The device itself will power up in less than 2 seconds. Almost immediately upon pressing the power button on the front of the console, you are greeted with the OnLive log-in screen; once you enter your credentials into this screen the information will be saved for future usage. This screen also gives you access to the various settings for the console such as audio and video resolutions and account options pertaining to your specific account. You will be prompted for a couple of various updates to both your console and your wireless controller the first time that you boot your system, as well as the process of pairing the included wireless controller with the system via a USB connection. From that point on though, you will be able to power on the system using the center button on the controller just like many gamers do with the Xbox 360.
Once you have registered your account on the console and applied all of the necessary updates, the true magic really begins. Within a couple of second of electing to login into the OnLive service, you will be greeted with a brief boot up screen and placed on the main screen of the OnLive user hub. You could think of this as your dashboard of sorts as it is the launching pad for nearly everything that you will do within the confines of the service.
The interface / hub is identical to the PC interface you may have experienced using the PC launcher. From the main screen you can access 1 of 8 different choices:
Arena: The arena is an extremely cool feature of the service which will allow you to spectate any and all games being played on the service at that moment in time. Selecting it brings up a massive wall of small video screens which depict individual gaming sessions occurring throughout the service. You can browse through them and get more details of each including the game being played and the user currently playing. Selecting a particular video will then expand the footage to take up your entire screen as if the game was being played on your television. From here you can sit back and enjoy the show as well as interact with the player by either giving them a “cheer" or a “jerr" as they play and send them friend requests.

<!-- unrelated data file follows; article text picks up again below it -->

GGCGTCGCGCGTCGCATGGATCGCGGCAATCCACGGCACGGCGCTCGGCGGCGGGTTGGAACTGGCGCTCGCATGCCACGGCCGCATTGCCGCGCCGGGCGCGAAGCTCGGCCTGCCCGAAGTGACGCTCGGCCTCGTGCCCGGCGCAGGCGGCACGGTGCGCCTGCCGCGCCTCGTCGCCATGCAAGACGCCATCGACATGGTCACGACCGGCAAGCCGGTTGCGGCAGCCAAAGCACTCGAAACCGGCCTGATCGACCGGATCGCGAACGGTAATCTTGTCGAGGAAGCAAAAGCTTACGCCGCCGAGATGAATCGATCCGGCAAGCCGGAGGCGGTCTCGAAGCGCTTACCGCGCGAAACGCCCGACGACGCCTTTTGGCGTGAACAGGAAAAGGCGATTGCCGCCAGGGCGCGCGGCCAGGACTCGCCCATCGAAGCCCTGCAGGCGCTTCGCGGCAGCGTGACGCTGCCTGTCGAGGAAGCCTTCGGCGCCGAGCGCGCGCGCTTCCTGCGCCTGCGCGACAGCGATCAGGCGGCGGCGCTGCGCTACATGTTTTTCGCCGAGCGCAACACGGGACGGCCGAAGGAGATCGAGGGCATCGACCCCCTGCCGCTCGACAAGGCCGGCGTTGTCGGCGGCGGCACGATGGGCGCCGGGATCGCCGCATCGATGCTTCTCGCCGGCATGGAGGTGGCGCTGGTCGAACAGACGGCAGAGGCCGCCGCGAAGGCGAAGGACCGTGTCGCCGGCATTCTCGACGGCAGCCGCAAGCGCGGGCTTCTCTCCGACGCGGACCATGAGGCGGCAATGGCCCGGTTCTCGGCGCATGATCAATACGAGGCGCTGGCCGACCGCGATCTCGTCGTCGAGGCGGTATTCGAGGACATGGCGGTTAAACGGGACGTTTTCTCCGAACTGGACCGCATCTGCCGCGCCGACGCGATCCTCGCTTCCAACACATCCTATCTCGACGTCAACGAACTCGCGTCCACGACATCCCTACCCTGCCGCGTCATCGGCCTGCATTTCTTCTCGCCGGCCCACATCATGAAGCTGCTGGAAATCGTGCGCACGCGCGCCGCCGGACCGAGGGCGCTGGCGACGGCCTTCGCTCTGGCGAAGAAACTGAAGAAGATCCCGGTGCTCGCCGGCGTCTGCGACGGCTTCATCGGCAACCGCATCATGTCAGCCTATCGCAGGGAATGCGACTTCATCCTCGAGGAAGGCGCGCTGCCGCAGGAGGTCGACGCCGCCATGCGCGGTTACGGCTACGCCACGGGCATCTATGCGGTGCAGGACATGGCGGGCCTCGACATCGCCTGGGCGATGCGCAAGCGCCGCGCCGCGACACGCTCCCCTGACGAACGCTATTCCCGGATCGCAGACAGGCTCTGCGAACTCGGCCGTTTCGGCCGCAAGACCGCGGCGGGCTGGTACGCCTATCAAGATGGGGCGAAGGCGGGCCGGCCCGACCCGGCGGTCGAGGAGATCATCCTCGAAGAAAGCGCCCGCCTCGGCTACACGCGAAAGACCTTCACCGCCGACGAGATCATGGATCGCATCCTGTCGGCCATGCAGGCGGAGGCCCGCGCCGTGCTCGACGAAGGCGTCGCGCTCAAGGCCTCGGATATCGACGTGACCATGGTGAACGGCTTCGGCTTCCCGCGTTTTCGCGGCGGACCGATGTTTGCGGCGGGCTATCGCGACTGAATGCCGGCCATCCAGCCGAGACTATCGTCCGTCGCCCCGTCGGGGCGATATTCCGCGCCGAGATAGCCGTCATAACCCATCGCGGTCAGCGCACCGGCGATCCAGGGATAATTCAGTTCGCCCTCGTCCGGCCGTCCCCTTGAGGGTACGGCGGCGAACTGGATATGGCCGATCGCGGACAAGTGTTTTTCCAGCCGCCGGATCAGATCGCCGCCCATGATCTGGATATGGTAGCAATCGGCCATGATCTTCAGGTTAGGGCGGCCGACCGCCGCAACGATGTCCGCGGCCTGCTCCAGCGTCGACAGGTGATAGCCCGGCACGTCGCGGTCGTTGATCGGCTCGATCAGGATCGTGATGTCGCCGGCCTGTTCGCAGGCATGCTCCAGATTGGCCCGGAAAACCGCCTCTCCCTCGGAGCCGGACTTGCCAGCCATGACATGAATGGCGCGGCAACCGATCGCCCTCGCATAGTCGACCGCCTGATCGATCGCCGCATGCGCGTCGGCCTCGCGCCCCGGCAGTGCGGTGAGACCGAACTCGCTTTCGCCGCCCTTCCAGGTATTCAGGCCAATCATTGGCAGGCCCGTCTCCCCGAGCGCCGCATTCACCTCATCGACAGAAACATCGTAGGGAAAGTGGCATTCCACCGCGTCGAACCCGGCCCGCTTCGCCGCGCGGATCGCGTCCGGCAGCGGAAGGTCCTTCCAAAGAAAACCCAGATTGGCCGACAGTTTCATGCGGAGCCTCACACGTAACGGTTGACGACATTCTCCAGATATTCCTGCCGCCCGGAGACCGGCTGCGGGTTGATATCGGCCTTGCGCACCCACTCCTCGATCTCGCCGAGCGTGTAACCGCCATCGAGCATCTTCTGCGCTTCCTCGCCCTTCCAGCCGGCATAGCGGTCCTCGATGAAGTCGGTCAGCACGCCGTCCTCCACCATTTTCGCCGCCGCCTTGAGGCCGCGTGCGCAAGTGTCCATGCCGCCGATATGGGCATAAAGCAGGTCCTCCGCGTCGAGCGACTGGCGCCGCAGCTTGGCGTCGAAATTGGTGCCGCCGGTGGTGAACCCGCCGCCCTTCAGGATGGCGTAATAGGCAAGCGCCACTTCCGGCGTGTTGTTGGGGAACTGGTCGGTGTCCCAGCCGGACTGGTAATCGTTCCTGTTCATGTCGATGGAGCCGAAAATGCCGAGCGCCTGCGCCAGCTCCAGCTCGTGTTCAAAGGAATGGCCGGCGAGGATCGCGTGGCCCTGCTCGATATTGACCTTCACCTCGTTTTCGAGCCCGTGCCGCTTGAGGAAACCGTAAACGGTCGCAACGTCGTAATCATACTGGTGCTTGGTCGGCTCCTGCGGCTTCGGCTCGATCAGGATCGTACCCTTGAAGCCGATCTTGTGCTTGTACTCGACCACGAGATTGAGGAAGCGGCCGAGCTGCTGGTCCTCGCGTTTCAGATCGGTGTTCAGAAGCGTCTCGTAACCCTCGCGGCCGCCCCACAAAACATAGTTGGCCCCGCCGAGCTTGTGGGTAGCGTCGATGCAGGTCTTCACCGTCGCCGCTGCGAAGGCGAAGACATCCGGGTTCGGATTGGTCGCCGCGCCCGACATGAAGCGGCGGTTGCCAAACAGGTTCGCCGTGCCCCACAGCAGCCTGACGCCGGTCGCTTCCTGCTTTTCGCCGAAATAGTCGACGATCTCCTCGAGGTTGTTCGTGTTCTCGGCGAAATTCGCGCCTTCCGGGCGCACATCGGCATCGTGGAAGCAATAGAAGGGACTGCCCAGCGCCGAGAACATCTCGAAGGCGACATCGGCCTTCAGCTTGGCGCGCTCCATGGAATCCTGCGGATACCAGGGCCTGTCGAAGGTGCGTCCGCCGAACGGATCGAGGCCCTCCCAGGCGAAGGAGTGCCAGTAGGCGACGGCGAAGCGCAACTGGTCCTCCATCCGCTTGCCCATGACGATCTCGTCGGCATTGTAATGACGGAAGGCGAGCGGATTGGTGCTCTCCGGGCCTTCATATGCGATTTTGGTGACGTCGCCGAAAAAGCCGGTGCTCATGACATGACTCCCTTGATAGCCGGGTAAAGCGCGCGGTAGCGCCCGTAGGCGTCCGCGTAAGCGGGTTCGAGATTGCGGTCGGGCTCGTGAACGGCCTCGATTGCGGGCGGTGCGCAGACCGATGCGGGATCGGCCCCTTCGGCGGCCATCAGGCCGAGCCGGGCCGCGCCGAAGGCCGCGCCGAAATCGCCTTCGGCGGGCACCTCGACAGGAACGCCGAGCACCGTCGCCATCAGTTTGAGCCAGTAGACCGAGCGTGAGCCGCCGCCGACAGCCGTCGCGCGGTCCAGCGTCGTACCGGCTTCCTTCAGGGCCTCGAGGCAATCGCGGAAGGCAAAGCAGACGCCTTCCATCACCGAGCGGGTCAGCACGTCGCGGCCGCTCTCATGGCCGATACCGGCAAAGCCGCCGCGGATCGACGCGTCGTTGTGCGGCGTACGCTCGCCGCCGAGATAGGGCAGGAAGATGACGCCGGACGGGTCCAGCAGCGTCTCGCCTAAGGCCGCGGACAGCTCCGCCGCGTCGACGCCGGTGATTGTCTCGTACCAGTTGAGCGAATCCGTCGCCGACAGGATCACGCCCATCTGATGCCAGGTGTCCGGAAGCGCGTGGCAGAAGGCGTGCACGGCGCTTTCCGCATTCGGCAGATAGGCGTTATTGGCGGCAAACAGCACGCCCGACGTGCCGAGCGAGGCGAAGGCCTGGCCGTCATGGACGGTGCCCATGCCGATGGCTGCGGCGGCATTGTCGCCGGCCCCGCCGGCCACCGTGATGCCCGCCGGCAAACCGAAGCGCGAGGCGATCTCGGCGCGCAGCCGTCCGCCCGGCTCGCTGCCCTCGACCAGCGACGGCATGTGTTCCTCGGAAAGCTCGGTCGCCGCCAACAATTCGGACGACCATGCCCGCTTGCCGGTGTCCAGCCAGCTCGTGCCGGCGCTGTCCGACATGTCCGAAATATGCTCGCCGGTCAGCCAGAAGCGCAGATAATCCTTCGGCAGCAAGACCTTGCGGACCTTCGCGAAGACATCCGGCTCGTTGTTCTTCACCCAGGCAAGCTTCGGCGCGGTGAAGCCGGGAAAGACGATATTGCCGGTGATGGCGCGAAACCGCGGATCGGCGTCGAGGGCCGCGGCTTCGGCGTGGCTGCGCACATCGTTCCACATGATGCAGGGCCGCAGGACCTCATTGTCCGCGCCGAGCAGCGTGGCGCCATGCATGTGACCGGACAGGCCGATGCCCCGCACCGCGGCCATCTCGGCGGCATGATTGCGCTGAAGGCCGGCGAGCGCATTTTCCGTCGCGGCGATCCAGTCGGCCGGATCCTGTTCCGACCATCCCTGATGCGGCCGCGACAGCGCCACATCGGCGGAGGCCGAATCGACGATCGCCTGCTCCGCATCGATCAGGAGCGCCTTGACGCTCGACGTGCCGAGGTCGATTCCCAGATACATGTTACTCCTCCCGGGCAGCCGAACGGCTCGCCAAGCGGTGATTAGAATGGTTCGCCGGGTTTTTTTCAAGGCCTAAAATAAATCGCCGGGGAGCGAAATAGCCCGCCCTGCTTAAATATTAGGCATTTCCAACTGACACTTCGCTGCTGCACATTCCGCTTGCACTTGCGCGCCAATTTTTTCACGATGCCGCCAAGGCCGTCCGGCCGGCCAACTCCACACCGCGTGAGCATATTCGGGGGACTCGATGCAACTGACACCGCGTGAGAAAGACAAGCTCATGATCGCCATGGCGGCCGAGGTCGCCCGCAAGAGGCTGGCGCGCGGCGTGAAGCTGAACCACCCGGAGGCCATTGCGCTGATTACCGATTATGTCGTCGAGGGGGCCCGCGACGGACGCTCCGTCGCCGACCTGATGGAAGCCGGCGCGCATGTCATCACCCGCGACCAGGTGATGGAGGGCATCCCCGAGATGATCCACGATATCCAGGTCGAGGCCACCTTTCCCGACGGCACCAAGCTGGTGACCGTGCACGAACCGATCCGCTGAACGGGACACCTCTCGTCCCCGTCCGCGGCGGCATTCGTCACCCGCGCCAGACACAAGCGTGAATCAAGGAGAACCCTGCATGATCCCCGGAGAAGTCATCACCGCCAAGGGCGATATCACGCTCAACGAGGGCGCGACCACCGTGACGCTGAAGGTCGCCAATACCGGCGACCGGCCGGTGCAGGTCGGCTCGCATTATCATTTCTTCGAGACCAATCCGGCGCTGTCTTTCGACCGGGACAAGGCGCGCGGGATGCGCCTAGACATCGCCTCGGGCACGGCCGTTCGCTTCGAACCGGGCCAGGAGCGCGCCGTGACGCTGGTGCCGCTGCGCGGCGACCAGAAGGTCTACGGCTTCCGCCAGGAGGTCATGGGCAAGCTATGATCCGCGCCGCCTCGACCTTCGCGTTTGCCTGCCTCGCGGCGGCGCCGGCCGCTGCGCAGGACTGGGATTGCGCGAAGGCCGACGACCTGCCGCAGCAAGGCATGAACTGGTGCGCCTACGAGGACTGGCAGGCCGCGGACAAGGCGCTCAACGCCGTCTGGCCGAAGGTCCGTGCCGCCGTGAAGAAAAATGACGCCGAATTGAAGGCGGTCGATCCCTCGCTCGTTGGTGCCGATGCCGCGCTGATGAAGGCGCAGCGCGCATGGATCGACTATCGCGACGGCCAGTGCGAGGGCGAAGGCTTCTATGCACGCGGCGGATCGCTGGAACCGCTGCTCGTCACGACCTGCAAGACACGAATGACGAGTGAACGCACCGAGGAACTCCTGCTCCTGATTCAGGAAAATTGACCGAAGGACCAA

Profile: This is pretty self explanatory. Within this area you can alter the various information and setting associated with your OnLive account(s).
Marketplace: This option will take you the games marketplace where you can browse and purchase games. All of the games are sorted between a variety of tabs and numerous purchase options are available. You can elect to purchase “play passes" for games for limited amounts of time, ranging from 1 to 3 days or purchase the rights to play a game outright (basically renting). Most games even feature the ability to experience a brief demo which can range from 15 minutes up to 1 full hour, depending on the game. This is a really nice feature for those interested in testing the water before committing to the purchase of a title.
Showcase: The showcase screen will provide you with information regarding the current happenings in the OnLive world. This usually includes sale information and listings (and links) to newly released titles.
My Games: This is the screen that will list all of the titles that you have purchased play passes for. Games can be accessed and launched from this screen as well as a couple of other ways, which we will discuss later on.
Last Played: This is merely a quick launch button for the most recent game that you have played on the service.
Brag Clips: Brag Clips are another unique feature of the OnLive service. During gameplay of any title on the service, players have the ability to record a brief 10 second clip of action and share it with friends. Perhaps you just took down a massive boss or maybe completed an incredible kill streak in Homefront; all that you have to do is press the Brag Clip button on the official controller and the last 10 seconds of gameplay will be recorded and shared amongst your friends on the service. The system can also be set up to post these brief video clips on your Facebook wall if you choose.
Friends: Just like the mainstream consoles in the industry, OnLive allows you to manage a list of friends who you can interact with online. This includes sending messages and Brag Clips as well as partaking in multiplayer experiences throughout a variety of games.